SWA Group recently announced its collaborative design of the public realm of Xiqu Centre, the prestigious world-class performance venue and new home for Chinese opera. Located in the densely populated West Kowloon Cultural District (WKCD) in Hong Kong, the venue opened its doors to the public earlier this year, offering the city a public realm experience that is both memorable and unusual.
As the city’s new precinct for arts and culture, WKCD is a new multi-billion-dollar hub aiming to attract both tourists and locals with theatres, music venues, a museum, restaurants, shops, and more. The result of a high-profile international design competition, Xiqu Centre made its mark in the district as the first performance venue, as well as the first venue globally specifically designed for classical Chinese opera. In another first, Xiqu Centre offers an exciting new paradigm for public realm space that is a dramatic alternative to the typically small-scaled outdoor public spaces common to Hong Kong.
Working closely with Revery Architecture (formerly Bing Thom Architects), SWA’s scope of work entailed designing the entire ground level, which features a dramatic, naturally ventilated open-air interior courtyard. At once indoor and outdoor, Xiqu’s ground floor serves as an urban stage, designed to facilitate movement, provide a gathering space and enhance visitor experience. Here, landscape and architecture blend seamlessly, creating a theater of public life that adds another dimension to the building’s offering of operatic performance.
Landscape architect John Wong, FASLA, FAAR, design principal and chairman of SWA said,
“The decision to suspend the building’s main theatre 90 feet in the air enabled an innovative approach to a constricted site, opening up the entire ground level as public space. It results in a new paradigm of an open, shaded, protective and generous public plaza in Hong Kong’s legendary dense urban fabric.”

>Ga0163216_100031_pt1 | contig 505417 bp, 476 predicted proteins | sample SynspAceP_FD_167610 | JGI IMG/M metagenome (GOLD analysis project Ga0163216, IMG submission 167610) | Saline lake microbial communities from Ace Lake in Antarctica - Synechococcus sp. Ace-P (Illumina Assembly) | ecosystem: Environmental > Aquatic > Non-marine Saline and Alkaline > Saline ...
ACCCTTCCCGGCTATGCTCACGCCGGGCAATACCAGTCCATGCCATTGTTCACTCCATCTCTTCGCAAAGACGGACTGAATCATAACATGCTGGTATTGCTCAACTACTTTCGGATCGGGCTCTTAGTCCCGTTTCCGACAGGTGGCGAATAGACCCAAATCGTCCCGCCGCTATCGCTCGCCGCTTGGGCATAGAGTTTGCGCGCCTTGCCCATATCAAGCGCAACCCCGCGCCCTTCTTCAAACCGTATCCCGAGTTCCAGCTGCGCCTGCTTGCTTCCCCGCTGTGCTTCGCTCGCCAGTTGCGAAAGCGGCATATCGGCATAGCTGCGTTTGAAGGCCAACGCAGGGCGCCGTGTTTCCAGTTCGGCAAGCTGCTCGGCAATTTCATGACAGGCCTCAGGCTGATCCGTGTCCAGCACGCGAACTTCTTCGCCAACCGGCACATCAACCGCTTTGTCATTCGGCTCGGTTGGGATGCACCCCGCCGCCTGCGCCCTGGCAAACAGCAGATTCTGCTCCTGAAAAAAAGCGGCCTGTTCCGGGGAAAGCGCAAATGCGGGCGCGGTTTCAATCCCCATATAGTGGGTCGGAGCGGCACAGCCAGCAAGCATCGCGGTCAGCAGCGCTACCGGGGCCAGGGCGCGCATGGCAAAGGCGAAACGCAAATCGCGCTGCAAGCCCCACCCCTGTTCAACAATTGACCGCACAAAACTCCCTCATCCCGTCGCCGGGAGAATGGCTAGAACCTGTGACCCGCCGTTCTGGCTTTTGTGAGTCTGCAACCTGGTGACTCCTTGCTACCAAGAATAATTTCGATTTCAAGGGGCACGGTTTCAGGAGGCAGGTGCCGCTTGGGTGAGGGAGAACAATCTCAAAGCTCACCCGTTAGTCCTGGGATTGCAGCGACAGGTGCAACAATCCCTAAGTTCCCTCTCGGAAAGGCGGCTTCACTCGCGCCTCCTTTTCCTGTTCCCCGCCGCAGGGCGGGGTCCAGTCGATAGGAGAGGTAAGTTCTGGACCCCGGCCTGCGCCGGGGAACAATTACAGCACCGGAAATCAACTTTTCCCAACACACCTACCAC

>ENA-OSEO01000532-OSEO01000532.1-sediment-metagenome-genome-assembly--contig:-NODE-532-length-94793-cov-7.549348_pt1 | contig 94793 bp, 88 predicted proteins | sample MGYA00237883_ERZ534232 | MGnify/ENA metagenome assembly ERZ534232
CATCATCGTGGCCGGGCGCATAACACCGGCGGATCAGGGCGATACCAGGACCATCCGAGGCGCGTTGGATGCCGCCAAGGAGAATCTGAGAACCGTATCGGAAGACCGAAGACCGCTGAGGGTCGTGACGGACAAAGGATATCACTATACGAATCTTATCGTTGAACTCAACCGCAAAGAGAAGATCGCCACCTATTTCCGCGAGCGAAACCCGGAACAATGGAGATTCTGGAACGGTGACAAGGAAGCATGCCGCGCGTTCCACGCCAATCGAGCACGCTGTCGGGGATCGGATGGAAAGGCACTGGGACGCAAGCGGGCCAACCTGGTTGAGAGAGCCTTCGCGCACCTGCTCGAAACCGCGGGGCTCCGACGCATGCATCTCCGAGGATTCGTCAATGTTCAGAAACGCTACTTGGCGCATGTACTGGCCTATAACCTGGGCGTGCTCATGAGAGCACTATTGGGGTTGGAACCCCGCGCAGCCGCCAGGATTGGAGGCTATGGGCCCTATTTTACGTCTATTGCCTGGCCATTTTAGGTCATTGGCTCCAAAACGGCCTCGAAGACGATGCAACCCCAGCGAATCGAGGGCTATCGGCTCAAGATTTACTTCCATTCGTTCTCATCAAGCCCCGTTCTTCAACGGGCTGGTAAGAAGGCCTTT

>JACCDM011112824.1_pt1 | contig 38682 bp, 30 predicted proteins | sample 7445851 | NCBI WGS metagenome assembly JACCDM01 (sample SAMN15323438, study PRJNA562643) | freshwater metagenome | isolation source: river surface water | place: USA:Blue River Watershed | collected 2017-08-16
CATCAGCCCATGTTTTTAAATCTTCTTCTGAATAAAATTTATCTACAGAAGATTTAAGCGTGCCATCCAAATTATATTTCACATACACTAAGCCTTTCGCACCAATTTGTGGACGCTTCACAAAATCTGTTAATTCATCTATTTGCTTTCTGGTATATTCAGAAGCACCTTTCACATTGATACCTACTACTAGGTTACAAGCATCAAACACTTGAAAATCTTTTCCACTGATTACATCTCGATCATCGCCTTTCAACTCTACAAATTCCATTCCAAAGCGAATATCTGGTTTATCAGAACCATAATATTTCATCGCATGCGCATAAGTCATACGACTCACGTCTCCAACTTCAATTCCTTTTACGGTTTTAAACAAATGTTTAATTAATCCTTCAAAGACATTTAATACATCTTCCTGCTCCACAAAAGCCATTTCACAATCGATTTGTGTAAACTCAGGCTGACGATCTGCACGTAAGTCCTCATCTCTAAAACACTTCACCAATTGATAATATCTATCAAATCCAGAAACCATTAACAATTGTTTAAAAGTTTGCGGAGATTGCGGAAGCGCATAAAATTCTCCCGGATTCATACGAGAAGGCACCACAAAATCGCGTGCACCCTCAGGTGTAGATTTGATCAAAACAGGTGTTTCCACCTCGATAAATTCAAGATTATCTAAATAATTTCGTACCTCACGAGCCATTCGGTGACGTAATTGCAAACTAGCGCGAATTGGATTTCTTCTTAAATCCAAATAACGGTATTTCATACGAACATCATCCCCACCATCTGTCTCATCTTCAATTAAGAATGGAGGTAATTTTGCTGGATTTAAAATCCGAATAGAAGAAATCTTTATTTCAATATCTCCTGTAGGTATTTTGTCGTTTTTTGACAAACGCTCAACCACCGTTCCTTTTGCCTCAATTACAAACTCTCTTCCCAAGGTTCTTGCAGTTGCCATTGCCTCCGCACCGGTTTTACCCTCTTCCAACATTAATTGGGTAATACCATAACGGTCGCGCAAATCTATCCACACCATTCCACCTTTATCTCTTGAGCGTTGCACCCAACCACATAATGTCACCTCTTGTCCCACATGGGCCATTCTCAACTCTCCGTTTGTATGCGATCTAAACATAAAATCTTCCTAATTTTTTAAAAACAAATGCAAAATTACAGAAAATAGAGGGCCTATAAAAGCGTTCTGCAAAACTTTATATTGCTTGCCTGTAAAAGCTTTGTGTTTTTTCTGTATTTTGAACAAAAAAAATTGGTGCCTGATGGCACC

Groupings of trees at each entry and in the central space blur the distinction between interior and exterior. “Qi”– a central concept to the project – is expressed in both the dynamic architectural and landscape design, with materials, colours, forms, and textures united throughout. Defined as energy or flow, “Qi” is expressed in the curvilinear paths and forms woven throughout the multi-level structure, making it possible for active programming and for pedestrian visitors to flow into and through the venue.
Landscape architect Mandana Parvinian, Associate Principal at SWA said,
“The most welcoming element is the covered civic plaza at the ground level, where people from all walks of life can gather. The landscape design blends with and echoes the architecture, bringing life to this unique public space. It’s open on three corners for anyone to freely enter and enjoy the performances on the plaza’s elevated and shaded centre stage.”
The building’s exterior is curved three dimensionally, with arched openings strategically located at all corners and a lifted façade enabling three main entry areas access to the ground level. Each entry level is determined by the surrounding site conditions, which capture the flow of pedestrians at multiple levels—whether the neighbouring below-grade transportation and commercial hub or the ground-level Centre and the Cultural District. On the site’s ground level which also serves as the building’s interior, SWA introduced topography, which involved grading and sloping planes along with a grand curving stairway, ramp, and amphitheater to connect them. The box office is tucked below the amphitheater seating. From outside to inside, SWA designed paving that helps to unify the building’s ground level, first and second floors, as well as two outdoor gardens flanking the main performance hall on the 4th (top) floor.
The Xiqu Centre design offers a journey of transition from urban site to a cultural landscape. From the Xiqu Courtyard, patrons travel by escalators to the view terrace gardens, with the landscape and theatre experience closely intertwined with majestic views towards Victoria Harbor. A new entrance to the subway, as well as the creation of an outdoor urban garden enable the building to step back from the noisy, heavily trafficked street. There, a parterre of planting and seating provide separation, as well as a dedicated setting for the entry to the iconic new center. A stunning public amphitheater with an outdoor performance area caps off this vibrant urban destination for the WKCD.